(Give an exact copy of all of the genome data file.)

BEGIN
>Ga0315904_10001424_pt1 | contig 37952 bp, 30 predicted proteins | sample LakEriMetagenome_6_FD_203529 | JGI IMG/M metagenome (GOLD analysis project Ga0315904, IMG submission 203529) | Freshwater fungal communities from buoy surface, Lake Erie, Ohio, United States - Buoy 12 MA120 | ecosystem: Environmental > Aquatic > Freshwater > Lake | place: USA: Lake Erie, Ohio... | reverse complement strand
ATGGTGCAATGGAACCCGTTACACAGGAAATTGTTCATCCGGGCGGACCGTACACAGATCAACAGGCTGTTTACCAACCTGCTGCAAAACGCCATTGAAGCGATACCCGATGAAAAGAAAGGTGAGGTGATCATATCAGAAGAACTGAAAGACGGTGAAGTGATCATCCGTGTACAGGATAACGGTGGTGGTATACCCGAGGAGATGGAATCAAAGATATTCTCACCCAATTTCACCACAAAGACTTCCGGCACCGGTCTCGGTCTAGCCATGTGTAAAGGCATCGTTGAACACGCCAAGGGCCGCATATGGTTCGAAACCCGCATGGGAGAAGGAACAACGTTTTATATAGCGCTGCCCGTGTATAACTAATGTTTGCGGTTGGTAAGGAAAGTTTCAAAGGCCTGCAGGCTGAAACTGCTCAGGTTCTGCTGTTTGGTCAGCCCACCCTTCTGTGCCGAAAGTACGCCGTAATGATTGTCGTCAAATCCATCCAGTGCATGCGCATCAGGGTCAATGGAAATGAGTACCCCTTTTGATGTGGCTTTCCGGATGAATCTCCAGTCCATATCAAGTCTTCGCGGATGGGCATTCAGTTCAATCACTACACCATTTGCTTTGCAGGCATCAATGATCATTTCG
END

>Ga0315904_10001424_pt1 | contig 37952 bp, 30 predicted proteins | sample LakEriMetagenome_6_FD_203529 | JGI IMG/M metagenome (GOLD analysis project Ga0315904, IMG submission 203529) | Freshwater fungal communities from buoy surface, Lake Erie, Ohio, United States - Buoy 12 MA120 | ecosystem: Environmental > Aquatic > Freshwater > Lake | place: USA: Lake Erie, Ohio... | reverse complement strand
ATGGTGCAATGGAACCCGTTACACAGGAAATTGTTCATCCGGGCGGACCGTACACAGATCAACAGGCTGTTTACCAACCTGCTGCAAAACGCCATTGAAGCGATACCCGATGAAAAGAAAGGTGAGGTGATCATATCAGAAGAACTGAAAGACGGTGAAGTGATCATCCGTGTACAGGATAACGGTGGTGGTATACCCGAGGAGATGGAATCAAAGATATTCTCACCCAATTTCACCACAAAGACTTCCGGCACCGGTCTCGGTCTAGCCATGTGTAAAGGCATCGTTGAACACGCCAAGGGCCGCATATGGTTCGAAACCCGCATGGGAGAAGGAACAACGTTTTATATAGCGCTGCCCGTGTATAACTAATGTTTGCGGTTGGTAAGGAAAGTTTCAAAGGCCTGCAGGCTGAAACTGCTCAGGTTCTGCTGTTTGGTCAGCCCACCCTTCTGTGCCGAAAGTACGCCGTAATGATTGTCGTCAAATCCATCCAGTGCATGCGCATCAGGGTCAATGGAAATGAGTACCCCTTTTGATGTGGCTTTCCGGATGAATCTCCAGTCCATATCAAGTCTTCGCGGATGGGCATTCAGTTCAATCACTACACCATTTGCTTTGCAGGCATCAATGATCATTTCG